774 Evaluation of Cloud Resolving Model Simulations of Midlatitude Cirrus with ARM and A-train Observations

Wednesday, 13 January 2016
Andreas Muhlbauer, University of Washington, Seattle, WA; and T. P. Ackerman, R. P. Lawson, S. Xie, and Y. Zhang

Cirrus clouds are ubiquitous in the upper troposphere and still constitute one of the largest uncertainties in climate predictions. This paper evaluates cloud resolving model (CRM) and cloud system-resolving model (CSRM) simulations of a midlatitude cirrus case with comprehensive observations collected under the auspices of the Atmospheric Radiation Measurements (ARM) program and with spaceborne observations from the National Aeronautics and Space Administration (NASA) A-train satellites. The CRM simulations are driven with periodic boundary conditions and ARM forcing data whereas the CSRM simulations are driven by the ECMWF ERA-Interim reanalysis product.

Vertical profiles of temperature, relative humidity and wind speeds are reasonably well simulated by the CSRM and CRM but there are remaining biases in the temperature, wind speeds and relative humidity, which can be mitigated through nudging the model simulations toward the observed radiosonde profiles. Simulated vertical velocities are underestimated in all simulations except in the CRM simulations with grid spacings of 500m or finer, which suggests that turbulent vertical air motions in cirrus clouds need to be parameterized in GCMs and in CSRM simulations with horizontal grid spacings on the order of 1km. The simulated ice water content and ice number concentrations agree with the observations in the CSRM but are underestimated in the CRM simulations. The underestimation of ice number concentrations is consistent with the overestimation of radar reflectivity in the CRM simulations and suggests that the model produces too many large ice particles especially toward cloud base. Simulated cloud profiles are rather insensitive to perturbations in the initial conditions or the dimensionality of the model domain but the treatment of the forcing data has a considerable effect on the outcome of the model simulations.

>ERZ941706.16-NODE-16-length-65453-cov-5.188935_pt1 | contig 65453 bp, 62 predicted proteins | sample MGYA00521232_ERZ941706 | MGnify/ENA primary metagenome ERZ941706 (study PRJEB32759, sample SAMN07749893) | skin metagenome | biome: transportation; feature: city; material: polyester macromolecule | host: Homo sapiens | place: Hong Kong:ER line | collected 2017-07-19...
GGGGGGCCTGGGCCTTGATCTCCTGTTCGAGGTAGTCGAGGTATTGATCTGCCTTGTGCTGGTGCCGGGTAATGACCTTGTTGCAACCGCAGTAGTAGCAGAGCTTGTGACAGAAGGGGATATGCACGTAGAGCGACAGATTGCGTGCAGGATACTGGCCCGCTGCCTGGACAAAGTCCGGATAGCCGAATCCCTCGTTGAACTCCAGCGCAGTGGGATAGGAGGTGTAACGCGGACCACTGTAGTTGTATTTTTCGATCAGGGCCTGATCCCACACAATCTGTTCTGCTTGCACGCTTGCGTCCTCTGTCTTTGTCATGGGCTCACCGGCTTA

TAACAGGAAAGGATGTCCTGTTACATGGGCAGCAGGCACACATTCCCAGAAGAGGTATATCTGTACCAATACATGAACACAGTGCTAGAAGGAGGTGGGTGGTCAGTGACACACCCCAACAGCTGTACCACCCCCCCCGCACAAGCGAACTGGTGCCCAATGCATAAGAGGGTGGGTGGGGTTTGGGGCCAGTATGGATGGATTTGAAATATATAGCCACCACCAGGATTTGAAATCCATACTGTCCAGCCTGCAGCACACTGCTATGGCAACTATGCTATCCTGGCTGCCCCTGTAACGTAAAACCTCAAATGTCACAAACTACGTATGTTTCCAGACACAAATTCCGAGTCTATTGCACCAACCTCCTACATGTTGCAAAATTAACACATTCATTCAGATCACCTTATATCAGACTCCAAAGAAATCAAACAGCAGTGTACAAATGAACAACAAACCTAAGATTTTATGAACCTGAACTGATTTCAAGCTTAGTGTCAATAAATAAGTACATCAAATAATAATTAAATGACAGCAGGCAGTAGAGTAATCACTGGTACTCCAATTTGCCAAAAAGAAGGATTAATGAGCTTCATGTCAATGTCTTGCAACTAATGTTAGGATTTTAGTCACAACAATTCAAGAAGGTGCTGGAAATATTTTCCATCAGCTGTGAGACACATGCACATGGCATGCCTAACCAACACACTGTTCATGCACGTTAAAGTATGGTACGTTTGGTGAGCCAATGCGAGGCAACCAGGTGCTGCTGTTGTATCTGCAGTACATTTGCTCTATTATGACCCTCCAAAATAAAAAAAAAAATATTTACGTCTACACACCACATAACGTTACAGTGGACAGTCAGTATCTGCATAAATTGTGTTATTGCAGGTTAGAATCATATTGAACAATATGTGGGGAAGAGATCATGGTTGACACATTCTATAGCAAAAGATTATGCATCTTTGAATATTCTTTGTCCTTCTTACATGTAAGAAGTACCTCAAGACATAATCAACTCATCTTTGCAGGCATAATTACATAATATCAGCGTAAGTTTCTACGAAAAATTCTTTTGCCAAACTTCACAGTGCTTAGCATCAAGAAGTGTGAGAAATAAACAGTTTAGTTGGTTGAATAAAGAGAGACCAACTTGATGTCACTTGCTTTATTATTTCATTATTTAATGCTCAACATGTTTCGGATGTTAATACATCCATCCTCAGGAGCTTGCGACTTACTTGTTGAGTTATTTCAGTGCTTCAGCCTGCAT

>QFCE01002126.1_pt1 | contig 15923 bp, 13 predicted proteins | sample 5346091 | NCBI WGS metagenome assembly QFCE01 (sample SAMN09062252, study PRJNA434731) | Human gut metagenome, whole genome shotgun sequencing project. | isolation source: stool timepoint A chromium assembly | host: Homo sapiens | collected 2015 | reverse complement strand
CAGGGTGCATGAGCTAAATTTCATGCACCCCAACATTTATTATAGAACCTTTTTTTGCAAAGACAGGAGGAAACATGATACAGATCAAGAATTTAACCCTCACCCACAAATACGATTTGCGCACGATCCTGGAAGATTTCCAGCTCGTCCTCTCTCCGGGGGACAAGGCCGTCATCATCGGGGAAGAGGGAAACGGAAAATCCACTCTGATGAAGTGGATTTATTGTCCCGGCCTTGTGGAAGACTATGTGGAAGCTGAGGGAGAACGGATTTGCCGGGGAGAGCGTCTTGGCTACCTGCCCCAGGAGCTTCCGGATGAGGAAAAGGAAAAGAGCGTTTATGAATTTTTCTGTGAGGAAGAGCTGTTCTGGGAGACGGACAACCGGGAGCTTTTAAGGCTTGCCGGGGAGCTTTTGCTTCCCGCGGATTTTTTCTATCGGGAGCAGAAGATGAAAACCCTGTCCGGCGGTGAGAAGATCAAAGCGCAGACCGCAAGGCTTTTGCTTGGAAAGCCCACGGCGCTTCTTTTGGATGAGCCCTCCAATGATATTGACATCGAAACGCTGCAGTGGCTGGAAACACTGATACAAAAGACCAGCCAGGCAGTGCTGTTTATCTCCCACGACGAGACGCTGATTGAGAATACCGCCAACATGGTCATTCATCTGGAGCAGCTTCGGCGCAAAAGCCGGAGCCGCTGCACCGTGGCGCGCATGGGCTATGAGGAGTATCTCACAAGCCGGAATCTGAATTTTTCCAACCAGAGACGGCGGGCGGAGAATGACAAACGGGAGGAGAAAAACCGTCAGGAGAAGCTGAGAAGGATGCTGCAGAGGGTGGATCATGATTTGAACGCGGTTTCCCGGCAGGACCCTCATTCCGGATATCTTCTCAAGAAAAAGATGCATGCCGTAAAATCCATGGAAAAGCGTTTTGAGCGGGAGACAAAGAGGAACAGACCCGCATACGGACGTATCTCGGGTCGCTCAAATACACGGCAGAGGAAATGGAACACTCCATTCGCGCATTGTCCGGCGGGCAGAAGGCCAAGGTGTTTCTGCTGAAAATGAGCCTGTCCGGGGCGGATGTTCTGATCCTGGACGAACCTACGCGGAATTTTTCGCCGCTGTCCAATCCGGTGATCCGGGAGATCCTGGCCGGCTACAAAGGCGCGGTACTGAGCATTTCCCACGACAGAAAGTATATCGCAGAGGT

Despite considerable progress in observations and microphysical parameterizations, simulating the microphysical, macrophysical and radiative properties of cirrus remains challenging. Comparing model simulations with observations from multiple instruments and observational platforms is important for revealing model deficiencies and for providing rigorous benchmarks. However, there still is considerable need for reducing observational uncertainties and providing better observations especially for relative humidity and for the size distribution and chemical composition of aerosols in the upper troposphere.>

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